“Aravot” attacks a group of Armenian artists and intellectuals who have denounced their colleagues for alleging a growing presence of “criminal elements” in government. The paper says their weekend statement “smacked of the spirit of the Stalin era.” “The bad thing is that among the signatories were not only those who dealt with the Stalin era but also young names that have not yet been discredited, something which gives rise to very specific reflections,” it says. “It may well be that they were forced to sign the text.”
“Let those people say whatever they want,” one of the signatories, Meruzhan Ter-Gulanian, tells “Hayots Ashkhar.” “It’s their business. After all, this is a free country and they can state whatever they want.” But, he says, calling Armenia an “international crime base” is unacceptable. “Why are they offending all of us and discrediting the nation? … I am not a pro-government figure, I am simply pro-state.”
But according to “Chorrord Ishkhanutyun,” the statement dealt a blow to efforts to form an “anti-criminal movement” in Armenia. The paper alleges that Russia had a hand in its release.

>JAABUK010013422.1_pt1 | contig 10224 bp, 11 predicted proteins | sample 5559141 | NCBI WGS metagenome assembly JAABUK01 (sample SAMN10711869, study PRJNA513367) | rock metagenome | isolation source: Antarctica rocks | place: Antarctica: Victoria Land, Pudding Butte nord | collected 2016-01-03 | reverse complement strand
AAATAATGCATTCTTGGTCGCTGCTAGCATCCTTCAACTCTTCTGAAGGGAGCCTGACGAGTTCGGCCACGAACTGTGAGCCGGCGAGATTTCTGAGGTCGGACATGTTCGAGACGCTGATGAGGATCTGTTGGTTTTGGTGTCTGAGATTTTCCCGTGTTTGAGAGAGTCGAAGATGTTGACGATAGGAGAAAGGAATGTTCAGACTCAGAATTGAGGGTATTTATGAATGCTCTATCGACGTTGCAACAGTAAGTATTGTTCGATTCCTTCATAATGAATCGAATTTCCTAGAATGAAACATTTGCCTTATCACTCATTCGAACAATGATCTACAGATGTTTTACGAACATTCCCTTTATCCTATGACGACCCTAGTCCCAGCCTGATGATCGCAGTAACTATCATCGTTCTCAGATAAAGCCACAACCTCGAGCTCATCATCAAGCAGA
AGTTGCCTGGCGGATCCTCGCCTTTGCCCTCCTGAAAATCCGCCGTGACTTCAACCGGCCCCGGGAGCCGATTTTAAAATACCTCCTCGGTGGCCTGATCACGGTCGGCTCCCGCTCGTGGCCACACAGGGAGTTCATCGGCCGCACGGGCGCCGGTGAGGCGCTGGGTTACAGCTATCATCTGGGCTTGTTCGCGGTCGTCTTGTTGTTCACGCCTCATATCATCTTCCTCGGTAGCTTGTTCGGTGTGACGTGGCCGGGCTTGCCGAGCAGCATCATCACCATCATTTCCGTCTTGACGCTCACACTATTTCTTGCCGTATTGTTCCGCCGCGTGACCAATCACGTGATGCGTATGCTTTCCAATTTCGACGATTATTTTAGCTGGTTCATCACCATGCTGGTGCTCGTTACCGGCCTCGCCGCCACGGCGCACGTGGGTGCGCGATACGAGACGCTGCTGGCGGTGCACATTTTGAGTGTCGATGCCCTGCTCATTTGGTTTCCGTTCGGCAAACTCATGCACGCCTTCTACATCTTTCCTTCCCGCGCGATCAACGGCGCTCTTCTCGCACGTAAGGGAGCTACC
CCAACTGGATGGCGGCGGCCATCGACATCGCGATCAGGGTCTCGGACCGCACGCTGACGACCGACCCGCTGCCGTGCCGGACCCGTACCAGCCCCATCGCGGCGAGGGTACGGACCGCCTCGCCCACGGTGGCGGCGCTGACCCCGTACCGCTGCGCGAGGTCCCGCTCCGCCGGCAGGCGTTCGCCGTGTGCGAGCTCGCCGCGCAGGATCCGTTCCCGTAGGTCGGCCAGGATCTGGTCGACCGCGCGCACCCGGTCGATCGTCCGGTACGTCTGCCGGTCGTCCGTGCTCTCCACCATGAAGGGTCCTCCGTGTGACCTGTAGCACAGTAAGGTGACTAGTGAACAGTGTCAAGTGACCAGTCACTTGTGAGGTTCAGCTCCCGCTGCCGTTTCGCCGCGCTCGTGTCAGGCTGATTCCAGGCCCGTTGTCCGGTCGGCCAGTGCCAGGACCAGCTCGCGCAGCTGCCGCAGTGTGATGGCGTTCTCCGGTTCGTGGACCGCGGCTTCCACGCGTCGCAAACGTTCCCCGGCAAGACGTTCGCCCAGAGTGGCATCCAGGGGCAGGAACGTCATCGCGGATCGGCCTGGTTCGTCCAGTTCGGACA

“Haykakan Zhamanak” reports on Prosecutor-General Aghvan Hovsepian’s election as honorary chairman of a newly formed coalition of so-called “compatriots’ unions.” “This fresh structure is created to satisfy the prosecutor-general’s ambitions,” says the paper.
“Chorrord Ishkhanutyun” says the stated aim of the coalition is in conflict with the stated rationale for the existence of the compatriots’ unions: to underline their members’ difference from other Armenians. “Naturally, all this is being done under the guise of ‘national unity,’” writes the paper. “Of course, unity is a good thing. But there is a much more effective way of achieving that. One simply should not create compatriots’ unions.”
“Iravunk” editor Hayk Babukhanian claims that his bitter row with Hrant Khachatrian, the leader of the opposition Union for Constitutional Rights (SIM) party that formally controls his paper, stems from “Iravunk’s and the SIM’s clash with the criminal-oligarchic system.”
“Aravot” reports that a company owned by Hakob Hakobian, a notorious parliamentarian and businessman nicknamed “Choyt,” has “won” a contract to carry 135 million drams ($350,000) worth of construction work resulting from U.S. government assistance to be provided to Armenia under the Millennium Challenge Account program. The paper says Hakobian plans to buy a small plant manufacturing concrete blocks for that purpose.